ACCEPTED MANUSCRIPT

428. 429.

430. 431. 432. 433. 434. 435. 436. 437.

RI PT

SC

427.

M AN U

426.

TE D

425.

EP

424.

AC C

423.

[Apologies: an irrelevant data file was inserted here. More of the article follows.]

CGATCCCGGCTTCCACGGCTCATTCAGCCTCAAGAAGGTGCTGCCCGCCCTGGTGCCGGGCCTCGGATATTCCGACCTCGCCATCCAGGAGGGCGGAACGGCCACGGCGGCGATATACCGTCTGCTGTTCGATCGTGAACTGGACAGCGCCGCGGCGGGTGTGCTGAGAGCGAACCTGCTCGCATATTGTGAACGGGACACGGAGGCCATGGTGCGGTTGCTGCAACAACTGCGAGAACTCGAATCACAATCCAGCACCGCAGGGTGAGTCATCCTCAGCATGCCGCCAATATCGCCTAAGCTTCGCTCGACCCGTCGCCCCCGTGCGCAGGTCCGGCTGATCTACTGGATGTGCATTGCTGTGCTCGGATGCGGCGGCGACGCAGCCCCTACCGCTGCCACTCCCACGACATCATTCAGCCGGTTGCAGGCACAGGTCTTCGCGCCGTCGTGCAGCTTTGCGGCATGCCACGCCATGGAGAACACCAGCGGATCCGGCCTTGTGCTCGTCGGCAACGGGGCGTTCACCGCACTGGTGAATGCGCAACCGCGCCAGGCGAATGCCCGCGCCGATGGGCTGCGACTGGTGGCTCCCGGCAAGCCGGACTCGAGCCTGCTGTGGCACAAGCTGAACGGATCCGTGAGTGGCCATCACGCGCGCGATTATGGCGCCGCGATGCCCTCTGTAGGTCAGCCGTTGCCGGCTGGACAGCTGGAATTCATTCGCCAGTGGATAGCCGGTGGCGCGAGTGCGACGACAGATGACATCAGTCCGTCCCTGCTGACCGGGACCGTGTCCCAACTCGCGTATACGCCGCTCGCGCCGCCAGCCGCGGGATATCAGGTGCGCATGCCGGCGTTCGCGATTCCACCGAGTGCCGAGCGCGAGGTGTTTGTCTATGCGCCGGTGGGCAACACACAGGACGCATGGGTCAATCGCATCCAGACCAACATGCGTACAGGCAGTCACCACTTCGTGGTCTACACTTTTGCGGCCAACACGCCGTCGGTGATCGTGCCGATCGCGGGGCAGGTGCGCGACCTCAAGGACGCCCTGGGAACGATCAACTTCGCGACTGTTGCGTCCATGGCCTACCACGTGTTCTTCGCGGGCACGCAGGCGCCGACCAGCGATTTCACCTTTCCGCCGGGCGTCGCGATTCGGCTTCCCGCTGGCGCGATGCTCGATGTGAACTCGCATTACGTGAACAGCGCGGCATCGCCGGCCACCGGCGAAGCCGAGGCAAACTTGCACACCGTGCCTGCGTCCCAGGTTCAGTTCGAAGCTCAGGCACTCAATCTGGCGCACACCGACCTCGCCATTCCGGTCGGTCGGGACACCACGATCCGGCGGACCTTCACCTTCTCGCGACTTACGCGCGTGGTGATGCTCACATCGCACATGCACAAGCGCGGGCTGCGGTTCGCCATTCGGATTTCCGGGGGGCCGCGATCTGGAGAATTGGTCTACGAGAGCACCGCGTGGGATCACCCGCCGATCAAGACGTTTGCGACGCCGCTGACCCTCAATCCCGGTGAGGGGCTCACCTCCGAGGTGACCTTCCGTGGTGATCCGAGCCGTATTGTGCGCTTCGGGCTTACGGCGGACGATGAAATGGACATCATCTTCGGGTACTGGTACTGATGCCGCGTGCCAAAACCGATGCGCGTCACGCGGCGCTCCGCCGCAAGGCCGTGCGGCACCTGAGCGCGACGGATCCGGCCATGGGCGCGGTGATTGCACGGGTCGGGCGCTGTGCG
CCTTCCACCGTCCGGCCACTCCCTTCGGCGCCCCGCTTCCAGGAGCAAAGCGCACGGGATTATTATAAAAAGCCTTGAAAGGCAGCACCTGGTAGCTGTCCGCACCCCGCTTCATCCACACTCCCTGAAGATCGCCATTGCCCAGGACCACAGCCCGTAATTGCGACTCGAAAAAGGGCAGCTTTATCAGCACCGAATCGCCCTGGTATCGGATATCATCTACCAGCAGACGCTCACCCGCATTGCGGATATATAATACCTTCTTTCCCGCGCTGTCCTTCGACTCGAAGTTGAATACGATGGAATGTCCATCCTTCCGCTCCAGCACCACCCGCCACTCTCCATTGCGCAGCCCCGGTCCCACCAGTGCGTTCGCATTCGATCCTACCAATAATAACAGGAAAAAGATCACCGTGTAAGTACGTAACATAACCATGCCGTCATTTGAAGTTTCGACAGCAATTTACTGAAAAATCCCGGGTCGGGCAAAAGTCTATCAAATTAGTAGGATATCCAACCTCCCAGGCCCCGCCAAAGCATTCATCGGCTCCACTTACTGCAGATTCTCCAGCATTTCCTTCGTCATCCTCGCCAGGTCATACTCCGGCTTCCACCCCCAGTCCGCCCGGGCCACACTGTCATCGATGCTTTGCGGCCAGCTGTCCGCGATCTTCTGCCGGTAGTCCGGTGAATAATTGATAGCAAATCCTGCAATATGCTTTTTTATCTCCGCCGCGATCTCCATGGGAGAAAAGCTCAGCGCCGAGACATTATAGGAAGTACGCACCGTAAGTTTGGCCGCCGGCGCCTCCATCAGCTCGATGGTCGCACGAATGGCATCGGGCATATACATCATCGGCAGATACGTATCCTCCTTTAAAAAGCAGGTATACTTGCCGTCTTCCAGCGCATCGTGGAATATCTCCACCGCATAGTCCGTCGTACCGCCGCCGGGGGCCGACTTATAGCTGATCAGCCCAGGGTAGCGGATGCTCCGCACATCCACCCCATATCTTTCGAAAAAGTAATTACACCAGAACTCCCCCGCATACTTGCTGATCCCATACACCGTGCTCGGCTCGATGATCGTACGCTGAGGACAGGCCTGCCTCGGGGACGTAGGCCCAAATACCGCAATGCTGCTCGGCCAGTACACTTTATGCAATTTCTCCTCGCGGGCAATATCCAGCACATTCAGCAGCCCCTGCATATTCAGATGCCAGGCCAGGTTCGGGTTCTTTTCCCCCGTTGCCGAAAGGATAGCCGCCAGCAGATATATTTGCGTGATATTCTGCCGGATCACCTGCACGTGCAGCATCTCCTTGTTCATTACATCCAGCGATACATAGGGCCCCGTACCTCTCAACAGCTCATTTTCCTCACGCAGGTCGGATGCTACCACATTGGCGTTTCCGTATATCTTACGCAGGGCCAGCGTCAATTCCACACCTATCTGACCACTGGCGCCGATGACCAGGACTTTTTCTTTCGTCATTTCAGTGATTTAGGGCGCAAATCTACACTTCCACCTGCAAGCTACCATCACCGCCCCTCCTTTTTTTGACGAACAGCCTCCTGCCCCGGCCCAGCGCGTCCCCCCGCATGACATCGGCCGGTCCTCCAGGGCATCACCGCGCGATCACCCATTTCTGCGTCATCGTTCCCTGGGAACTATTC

14885. Dailey L, Ambrosetti D, Mansukhani A, Basilico C. Mechanisms underlying differential responses to FGF signaling. Cytokine Growth Factor Rev. 2005;16(2):233-247. Baron O, Forthmann B, Lee YW, et al. Cooperation of nuclear fibroblast growth factor receptor 1 and Nurr1 offers new interactive mechanism in postmitotic development of mesencephalic dopaminergic neurons. J Biol Chem. 2012;287(24):19827-19840. Borroto-Escuela DO, Narvaez M, Perez-Alea M, et al. Evidence for the existence of FGFR1-5-HT1A heteroreceptor complexes in the midbrain raphe 5-HT system. Biochemical and biophysical research communications. 2015;456(1):489-493. Hisaoka K, Tsuchioka M, Yano R, et al. Tricyclic antidepressant amitriptyline activates fibroblast growth factor receptor signaling in glial cells: involvement in glial cell line-derived neurotrophic factor production. J Biol Chem. 2011;286(24):21118-21128. Yoshida Y, Tsunoda T, Takashima Y, et al. ZFAT is essential for endothelial cell assembly and the branch point formation of capillarylike structures in an angiogenesis model. Cell Mol Biol Lett. 2010;15(4):541-550. Fujimoto T, Doi K, Koyanagi M, et al. ZFAT is an antiapoptotic molecule and critical for cell survival in MOLT-4 cells. FEBS Lett. 2009;583(3):568-572. Bourguiba-Hachemi S, Ashkanani TK, Kadhem FJ, Almawi WY, Alroughani R, Fathallah MD. ZFAT gene variant association with multiple sclerosis in the Arabian Gulf population: A genetic basis for gender-associated susceptibility. Mol Med Rep. 2016;14(4):35433550. Barbaux S, Gascoin-Lachambre G, Buffat C, et al. A genome-wide approach reveals novel imprinted genes expressed in the human placenta. Epigenetics. 2012;7(9):1079-1090. Williams HJ, Norton N, Dwyer S, et al. Fine mapping of ZNF804A and genome-wide significant evidence for its involvement in schizophrenia and bipolar disorder. Mol Psychiatry. 2011;16(4):429-441. Girgenti MJ, LoTurco JJ, Maher BJ. ZNF804a regulates expression of the schizophrenia-associated genes PRSS16, COMT, PDE4B, and DRD2. PloS one. 2012;7(2):e32404. Chang EH, Kirtley A, Chandon TS, et al. Postnatal neurodevelopmental expression and glutamate-dependent regulation of the ZNF804A rodent homologue. Schizophr Res. 2015;168(1-2):402-410. Chen J, Lin M, Hrabovsky A, et al. ZNF804A Transcriptional Networks in Differentiating Neurons Derived from Induced Pluripotent Stem Cells of Human Origin. PloS one. 2015;10(4):e0124597. Zhang R, Lu SM, Qiu C, et al. Population-based and family-based association studies of ZNF804A locus and schizophrenia. Mol Psychiatry. 2011;16(4):360-361. Chen M, Xu Z, Zhai J, et al. Evidence of IQ-modulated association between ZNF804A gene polymorphism and cognitive function in schizophrenia patients. Neuropsychopharmacology. 2012;37(7):1572-1578. Esslinger C, Kirsch P, Haddad L, et al. Cognitive state and connectivity effects of the genome-wide significant psychosis variant in ZNF804A. Neuroimage. 2011;54(3):2514-2523.